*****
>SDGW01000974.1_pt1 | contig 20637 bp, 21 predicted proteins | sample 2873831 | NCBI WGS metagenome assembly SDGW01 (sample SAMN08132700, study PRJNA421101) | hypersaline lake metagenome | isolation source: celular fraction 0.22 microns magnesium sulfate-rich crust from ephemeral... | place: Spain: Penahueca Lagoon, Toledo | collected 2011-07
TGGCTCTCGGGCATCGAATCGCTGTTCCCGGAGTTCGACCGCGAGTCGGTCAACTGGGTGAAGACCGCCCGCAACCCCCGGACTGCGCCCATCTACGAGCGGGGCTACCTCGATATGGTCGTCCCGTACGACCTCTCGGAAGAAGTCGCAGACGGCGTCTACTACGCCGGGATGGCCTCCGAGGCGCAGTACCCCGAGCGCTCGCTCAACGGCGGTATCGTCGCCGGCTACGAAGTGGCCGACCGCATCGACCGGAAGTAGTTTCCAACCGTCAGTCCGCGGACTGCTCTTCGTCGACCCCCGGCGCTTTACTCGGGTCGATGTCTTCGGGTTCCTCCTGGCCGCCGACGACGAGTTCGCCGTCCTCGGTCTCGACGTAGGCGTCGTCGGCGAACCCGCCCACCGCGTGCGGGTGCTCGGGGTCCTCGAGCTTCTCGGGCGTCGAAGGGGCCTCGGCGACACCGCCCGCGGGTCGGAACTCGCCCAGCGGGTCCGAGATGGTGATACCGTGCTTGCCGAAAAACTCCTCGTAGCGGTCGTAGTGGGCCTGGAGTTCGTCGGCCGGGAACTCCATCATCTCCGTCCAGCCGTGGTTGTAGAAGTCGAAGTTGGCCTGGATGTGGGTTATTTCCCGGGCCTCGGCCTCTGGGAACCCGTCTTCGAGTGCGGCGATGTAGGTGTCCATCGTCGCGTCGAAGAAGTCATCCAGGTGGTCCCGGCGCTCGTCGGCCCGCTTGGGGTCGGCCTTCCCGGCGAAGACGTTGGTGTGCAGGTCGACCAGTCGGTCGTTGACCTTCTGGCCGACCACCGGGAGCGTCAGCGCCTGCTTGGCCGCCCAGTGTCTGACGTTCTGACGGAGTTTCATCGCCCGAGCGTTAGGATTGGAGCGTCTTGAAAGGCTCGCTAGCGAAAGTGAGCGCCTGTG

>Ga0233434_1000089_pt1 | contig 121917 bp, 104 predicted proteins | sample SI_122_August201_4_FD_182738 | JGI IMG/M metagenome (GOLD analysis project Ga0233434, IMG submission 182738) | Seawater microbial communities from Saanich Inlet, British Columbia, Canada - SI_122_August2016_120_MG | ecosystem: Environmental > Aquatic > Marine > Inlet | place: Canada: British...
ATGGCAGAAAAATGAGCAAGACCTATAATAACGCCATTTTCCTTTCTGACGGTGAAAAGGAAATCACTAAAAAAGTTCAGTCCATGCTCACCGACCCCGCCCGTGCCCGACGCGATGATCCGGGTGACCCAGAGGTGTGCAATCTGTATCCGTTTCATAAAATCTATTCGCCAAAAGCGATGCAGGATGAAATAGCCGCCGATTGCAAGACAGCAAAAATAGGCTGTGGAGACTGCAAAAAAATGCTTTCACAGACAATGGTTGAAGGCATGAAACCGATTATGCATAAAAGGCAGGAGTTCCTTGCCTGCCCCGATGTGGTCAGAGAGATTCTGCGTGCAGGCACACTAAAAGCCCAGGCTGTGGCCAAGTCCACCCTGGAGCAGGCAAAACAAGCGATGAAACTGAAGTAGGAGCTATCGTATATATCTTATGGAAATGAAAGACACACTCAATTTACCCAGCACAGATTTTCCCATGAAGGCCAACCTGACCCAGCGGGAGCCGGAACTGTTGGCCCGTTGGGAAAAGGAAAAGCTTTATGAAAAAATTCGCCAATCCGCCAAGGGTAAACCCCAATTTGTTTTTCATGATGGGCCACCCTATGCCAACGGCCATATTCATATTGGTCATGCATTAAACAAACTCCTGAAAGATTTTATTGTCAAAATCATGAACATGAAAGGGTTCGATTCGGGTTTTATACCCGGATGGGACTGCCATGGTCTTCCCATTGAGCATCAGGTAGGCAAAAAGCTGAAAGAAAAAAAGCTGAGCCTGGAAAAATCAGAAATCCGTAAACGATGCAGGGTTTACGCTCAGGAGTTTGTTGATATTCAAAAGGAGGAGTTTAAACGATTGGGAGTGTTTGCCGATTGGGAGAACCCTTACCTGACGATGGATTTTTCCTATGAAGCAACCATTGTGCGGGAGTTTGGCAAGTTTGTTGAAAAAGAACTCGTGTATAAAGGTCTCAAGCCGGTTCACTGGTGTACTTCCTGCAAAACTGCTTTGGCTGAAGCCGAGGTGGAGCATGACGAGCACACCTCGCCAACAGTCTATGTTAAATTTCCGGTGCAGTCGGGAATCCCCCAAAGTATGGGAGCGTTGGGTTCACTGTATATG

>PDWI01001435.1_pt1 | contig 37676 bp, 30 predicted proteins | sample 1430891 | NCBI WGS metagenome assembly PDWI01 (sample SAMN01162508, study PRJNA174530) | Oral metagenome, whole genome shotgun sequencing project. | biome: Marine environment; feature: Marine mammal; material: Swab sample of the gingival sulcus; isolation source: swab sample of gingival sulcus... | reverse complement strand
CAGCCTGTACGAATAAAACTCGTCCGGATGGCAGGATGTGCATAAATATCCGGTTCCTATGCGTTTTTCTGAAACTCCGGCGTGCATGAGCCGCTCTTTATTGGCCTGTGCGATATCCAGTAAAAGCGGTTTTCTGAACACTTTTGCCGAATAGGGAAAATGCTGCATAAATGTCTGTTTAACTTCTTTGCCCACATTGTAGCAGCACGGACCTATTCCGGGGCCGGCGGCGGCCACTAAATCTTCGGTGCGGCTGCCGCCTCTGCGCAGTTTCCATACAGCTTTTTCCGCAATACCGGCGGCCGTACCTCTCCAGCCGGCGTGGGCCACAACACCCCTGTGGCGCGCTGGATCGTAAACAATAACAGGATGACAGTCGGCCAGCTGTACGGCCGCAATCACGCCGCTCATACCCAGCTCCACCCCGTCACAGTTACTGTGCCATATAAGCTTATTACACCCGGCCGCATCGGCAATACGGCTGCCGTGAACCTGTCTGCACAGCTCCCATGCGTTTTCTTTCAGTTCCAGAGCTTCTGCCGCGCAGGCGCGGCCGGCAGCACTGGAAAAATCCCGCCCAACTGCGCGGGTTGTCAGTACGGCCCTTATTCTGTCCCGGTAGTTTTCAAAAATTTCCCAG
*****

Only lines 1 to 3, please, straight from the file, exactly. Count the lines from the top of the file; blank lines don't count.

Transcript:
>SDGW01000974.1_pt1 | contig 20637 bp, 21 predicted proteins | sample 2873831 | NCBI WGS metagenome assembly SDGW01 (sample SAMN08132700, study PRJNA421101) | hypersaline lake metagenome | isolation source: celular fraction 0.22 microns magnesium sulfate-rich crust from ephemeral... | place: Spain: Penahueca Lagoon, Toledo | collected 2011-07
TGGCTCTCGGGCATCGAATCGCTGTTCCCGGAGTTCGACCGCGAGTCGGTCAACTGGGTGAAGACCGCCCGCAACCCCCGGACTGCGCCCATCTACGAGCGGGGCTACCTCGATATGGTCGTCCCGTACGACCTCTCGGAAGAAGTCGCAGACGGCGTCTACTACGCCGGGATGGCCTCCGAGGCGCAGTACCCCGAGCGCTCGCTCAACGGCGGTATCGTCGCCGGCTACGAAGTGGCCGACCGCATCGACCGGAAGTAGTTTCCAACCGTCAGTCCGCGGACTGCTCTTCGTCGACCCCCGGCGCTTTACTCGGGTCGATGTCTTCGGGTTCCTCCTGGCCGCCGACGACGAGTTCGCCGTCCTCGGTCTCGACGTAGGCGTCGTCGGCGAACCCGCCCACCGCGTGCGGGTGCTCGGGGTCCTCGAGCTTCTCGGGCGTCGAAGGGGCCTCGGCGACACCGCCCGCGGGTCGGAACTCGCCCAGCGGGTCCGAGATGGTGATACCGTGCTTGCCGAAAAACTCCTCGTAGCGGTCGTAGTGGGCCTGGAGTTCGTCGGCCGGGAACTCCATCATCTCCGTCCAGCCGTGGTTGTAGAAGTCGAAGTTGGCCTGGATGTGGGTTATTTCCCGGGCCTCGGCCTCTGGGAACCCGTCTTCGAGTGCGGCGATGTAGGTGTCCATCGTCGCGTCGAAGAAGTCATCCAGGTGGTCCCGGCGCTCGTCGGCCCGCTTGGGGTCGGCCTTCCCGGCGAAGACGTTGGTGTGCAGGTCGACCAGTCGGTCGTTGACCTTCTGGCCGACCACCGGGAGCGTCAGCGCCTGCTTGGCCGCCCAGTGTCTGACGTTCTGACGGAGTTTCATCGCCCGAGCGTTAGGATTGGAGCGTCTTGAAAGGCTCGCTAGCGAAAGTGAGCGCCTGTG

>Ga0233434_1000089_pt1 | contig 121917 bp, 104 predicted proteins | sample SI_122_August201_4_FD_182738 | JGI IMG/M metagenome (GOLD analysis project Ga0233434, IMG submission 182738) | Seawater microbial communities from Saanich Inlet, British Columbia, Canada - SI_122_August2016_120_MG | ecosystem: Environmental > Aquatic > Marine > Inlet | place: Canada: British...